Barrow, Family in the Caribbean; Bush, “Colonial Research”; Chamberlain, “Small Worlds”; Chamberlain, Family Love; Smith, “Family, Social Change, and Social Policy”; French, “Colonial Policy Towards Women.”

2 E.g., Simey, Welfare and Planning.

3 De Barros, “Improving the Standard”; De Barros, “A Laudable Experiment.”

4 Altink, Destined for a Life of Service; Moore and Johnson, Neither Led Nor Driven.

5 “A Reply to Audacity,” (Limón) Searchlight, August 23, 1930, 3.

6 See James, Holding Aloft the Banner; Putnam, Radical Moves; Putnam, “Citizenship from the Margins.”

7 Lawrence and Starkey, Child Welfare; Davin, “Imperialism and Motherhood,” 89. On Caribbean echoes, see Altink, Destined for a Life of Service, Ch. 3; De Barros, “Improving the Standard of Motherhood”; De Barros, “A Laudable Experiment.”

8 Davin, “Imperialism and Motherhood,” 90.

9 Paisley, “Childhood and Race”; Putnam, “Nothing Matters But Color.”

10 “Salary of Our Elementary School Teachers,” Barbados Weekly Herald, March 1, 1919, p. 4.

11 Ibid.

12 Putnam, “To Study the Fragments/Whole.”

13 Putnam, Radical Moves; Putnam, Company They Kept, Ch. 5.

14 Hector Connor, “One Wish to Make,” in Isthmian Echoes, 28. First published Panama American, Christmas 1927.

15 S.H. Whyte, “First Place,” in Isthmian Echoes, 19. First published Panama American Oct. 30, 1927.

16 “Where are your children,” (Limón) Searchlight, November 28, 1931, 1.

17 “New Year Celebration,” (Limon) Searchlight, January 11, 1930, 1.

18 “The Child Welfare Problem,” Panama Tribune, November 11, 1928, 14.

19 Macpherson, "Colonial Matriarchs.”

20 Daily Chronicle, August 2, 1931, 3, 7. Text available at http://guygenbiosociety.blogspot.com/2006/07/tenth-annual-assembly-of-negro.html De Barros, Reproducing the Caribbean; Reddock, Women Labour & Politics, Ch. 6.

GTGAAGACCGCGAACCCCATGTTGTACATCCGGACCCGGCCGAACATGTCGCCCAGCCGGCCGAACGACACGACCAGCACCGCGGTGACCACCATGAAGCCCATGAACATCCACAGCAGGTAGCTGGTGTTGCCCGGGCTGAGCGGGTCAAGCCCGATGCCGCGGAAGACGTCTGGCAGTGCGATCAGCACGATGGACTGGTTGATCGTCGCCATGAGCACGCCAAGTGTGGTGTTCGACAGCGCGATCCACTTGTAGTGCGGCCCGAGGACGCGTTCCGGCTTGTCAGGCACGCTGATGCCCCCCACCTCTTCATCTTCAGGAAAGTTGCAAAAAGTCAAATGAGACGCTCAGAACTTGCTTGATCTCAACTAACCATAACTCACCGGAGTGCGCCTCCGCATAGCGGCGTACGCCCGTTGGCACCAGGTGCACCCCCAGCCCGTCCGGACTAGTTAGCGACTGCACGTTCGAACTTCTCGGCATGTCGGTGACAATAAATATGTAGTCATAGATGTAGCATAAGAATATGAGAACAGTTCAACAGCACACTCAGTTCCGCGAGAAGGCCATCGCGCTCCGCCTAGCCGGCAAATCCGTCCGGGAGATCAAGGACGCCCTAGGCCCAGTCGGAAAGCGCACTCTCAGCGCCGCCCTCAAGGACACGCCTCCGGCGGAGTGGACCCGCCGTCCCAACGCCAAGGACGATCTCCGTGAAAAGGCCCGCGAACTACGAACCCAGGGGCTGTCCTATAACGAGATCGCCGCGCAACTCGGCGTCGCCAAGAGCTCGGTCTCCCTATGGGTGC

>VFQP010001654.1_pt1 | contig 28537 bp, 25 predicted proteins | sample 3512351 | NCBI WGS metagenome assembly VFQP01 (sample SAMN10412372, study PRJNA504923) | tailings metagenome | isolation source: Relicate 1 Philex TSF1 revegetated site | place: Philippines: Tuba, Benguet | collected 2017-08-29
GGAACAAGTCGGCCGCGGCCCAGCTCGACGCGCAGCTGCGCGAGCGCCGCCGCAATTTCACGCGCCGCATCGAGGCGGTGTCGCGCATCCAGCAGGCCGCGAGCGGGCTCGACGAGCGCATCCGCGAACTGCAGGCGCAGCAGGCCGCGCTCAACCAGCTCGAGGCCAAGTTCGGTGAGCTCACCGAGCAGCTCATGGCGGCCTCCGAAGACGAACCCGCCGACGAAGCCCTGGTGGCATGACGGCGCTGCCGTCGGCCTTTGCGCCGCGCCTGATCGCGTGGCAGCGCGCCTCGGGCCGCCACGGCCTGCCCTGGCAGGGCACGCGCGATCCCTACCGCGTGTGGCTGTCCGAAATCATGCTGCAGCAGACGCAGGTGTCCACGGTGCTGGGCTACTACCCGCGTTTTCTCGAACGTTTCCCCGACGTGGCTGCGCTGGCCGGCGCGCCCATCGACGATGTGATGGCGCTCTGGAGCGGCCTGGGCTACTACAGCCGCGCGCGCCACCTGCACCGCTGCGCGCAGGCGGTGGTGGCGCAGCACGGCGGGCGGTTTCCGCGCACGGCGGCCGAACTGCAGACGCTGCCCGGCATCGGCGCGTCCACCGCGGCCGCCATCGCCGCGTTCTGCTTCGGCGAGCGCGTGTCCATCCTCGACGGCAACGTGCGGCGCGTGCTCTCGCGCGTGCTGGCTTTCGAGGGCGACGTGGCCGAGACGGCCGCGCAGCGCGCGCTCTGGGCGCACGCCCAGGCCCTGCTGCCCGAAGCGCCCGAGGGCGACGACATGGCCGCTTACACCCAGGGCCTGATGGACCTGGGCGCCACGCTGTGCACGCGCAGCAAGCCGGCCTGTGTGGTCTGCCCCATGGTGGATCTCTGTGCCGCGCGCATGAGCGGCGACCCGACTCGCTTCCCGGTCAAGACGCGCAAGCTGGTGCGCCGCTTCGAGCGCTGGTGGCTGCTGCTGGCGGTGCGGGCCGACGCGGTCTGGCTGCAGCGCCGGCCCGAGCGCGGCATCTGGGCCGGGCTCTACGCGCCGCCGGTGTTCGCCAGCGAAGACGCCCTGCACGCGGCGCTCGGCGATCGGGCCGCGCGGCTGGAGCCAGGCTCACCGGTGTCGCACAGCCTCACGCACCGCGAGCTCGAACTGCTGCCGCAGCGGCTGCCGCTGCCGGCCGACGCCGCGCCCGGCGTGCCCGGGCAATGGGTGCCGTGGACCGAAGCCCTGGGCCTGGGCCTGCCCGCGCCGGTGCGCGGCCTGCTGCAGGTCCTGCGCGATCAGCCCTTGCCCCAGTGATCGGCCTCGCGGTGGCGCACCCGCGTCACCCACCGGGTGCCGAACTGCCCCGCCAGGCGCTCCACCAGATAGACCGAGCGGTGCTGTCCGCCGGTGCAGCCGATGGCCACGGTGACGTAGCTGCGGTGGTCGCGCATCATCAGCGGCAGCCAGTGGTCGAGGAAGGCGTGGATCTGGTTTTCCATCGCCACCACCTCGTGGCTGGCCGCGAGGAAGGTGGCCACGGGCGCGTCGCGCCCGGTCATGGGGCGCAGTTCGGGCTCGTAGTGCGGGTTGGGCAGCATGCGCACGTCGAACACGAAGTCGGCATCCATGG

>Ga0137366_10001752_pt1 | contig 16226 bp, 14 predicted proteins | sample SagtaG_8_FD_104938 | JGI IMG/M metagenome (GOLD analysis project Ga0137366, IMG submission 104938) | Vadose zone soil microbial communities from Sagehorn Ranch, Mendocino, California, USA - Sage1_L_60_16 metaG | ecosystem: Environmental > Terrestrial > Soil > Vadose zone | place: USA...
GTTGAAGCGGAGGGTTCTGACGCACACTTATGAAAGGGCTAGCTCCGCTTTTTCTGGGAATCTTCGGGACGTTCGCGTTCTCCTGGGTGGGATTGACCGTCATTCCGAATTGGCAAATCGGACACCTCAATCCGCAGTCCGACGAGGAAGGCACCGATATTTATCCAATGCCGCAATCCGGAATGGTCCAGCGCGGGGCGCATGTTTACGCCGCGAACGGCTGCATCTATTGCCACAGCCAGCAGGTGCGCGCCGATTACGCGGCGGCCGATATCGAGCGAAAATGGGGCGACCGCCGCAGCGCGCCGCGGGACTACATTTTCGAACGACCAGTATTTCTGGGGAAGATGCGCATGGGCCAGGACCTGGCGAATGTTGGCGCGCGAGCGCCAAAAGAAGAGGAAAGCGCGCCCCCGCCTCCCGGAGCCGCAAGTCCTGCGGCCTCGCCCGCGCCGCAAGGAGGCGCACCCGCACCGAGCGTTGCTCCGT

21 Altink, Destined for a Life of Service, Ch. 5; Mitchell, Righteous Propagation.

22 “A Word to My People,” Panama Tribune, January 6, 1929, 16.

23 Sidney Young, “Educating Our Women,” in Isthmian Echoes, 277-278.

24 Michel and Koven, Mothers of a New World; Digby and Stewart, Gender, Health and Welfare; Altink, Destined for a Life of Service.

25 “The Place of Woman,” (Limón) Searchlight, November 21, 1931, 4.

26 Reddock, Women, Labour and Politics, Ch. 6.

27 Linda Smart Chubb, “Will Trinidad Spurn the Call?” in Isthmian Echoes, 140. First published Panama American October 13, 1927.

28 Ibid.

29 Putnam, Radical Moves, Ch. 6.

30 National Archives of the UK, Colonial Office [henceforth, CO] 318/433/1, no. 8, rpt. in Ashton and Stockwell, Imperial Policy and Colonial Practice, 61. See Johnson, “Political Uses of Commissions”; Johnson, “West Indies”; Fraser, “Twilight of Colonial Rule.”

31 Burton, Burdens of History; Burton, “Contesting the Zenana.”

32 Pederson, “Maternalist Moment,” 196 et passim; Metzger, “International Human Rights”; Smith, “International Conference on African Children.”

33 CO 323/1090/1 (Colonial Development Public Health Committee: recommendations to Colonial Development Advisory Committee: 1930), Minutes; ibid., “Report of the Colonial Development Public Health Committee, July 1930.”

34 Ibid.

35 CO 859/77/11 (Maternity and Child Welfare, Women’s Services, in the Colonies, and training of Personnel, for Report by Dr. Mary Blacklock: 1942). Blacklock published the report on her own in the Liverpool School of Tropical Medicine’s journal in 1936. Blacklock, “Certain Aspects of the Welfare of Women and Children.” See also Blacklock, “Co-operation in Health Education”; Smith, “International Conference on African Children.”

36 Pederson, “Maternalist Moment,” 198; see also Allman, “Making Mothers.”

37 CO 318/433/1 (Proposed General Commission of Enquiry: 1938); Johnson, “Political Uses of Commissions,” 270-273.

38 Crowdy, “Humanitarian Activities,” 153-169; Pederson, “Maternalist Moment,” 188.

39 Lathrop, “International Cooperation,” 422. See also United States, Children’s Bureau, Thirteenth Annual Report, 35-38.

40 CO 318/433/1 (Proposed General Commission of Enquiry: 1938).

41 Ibid.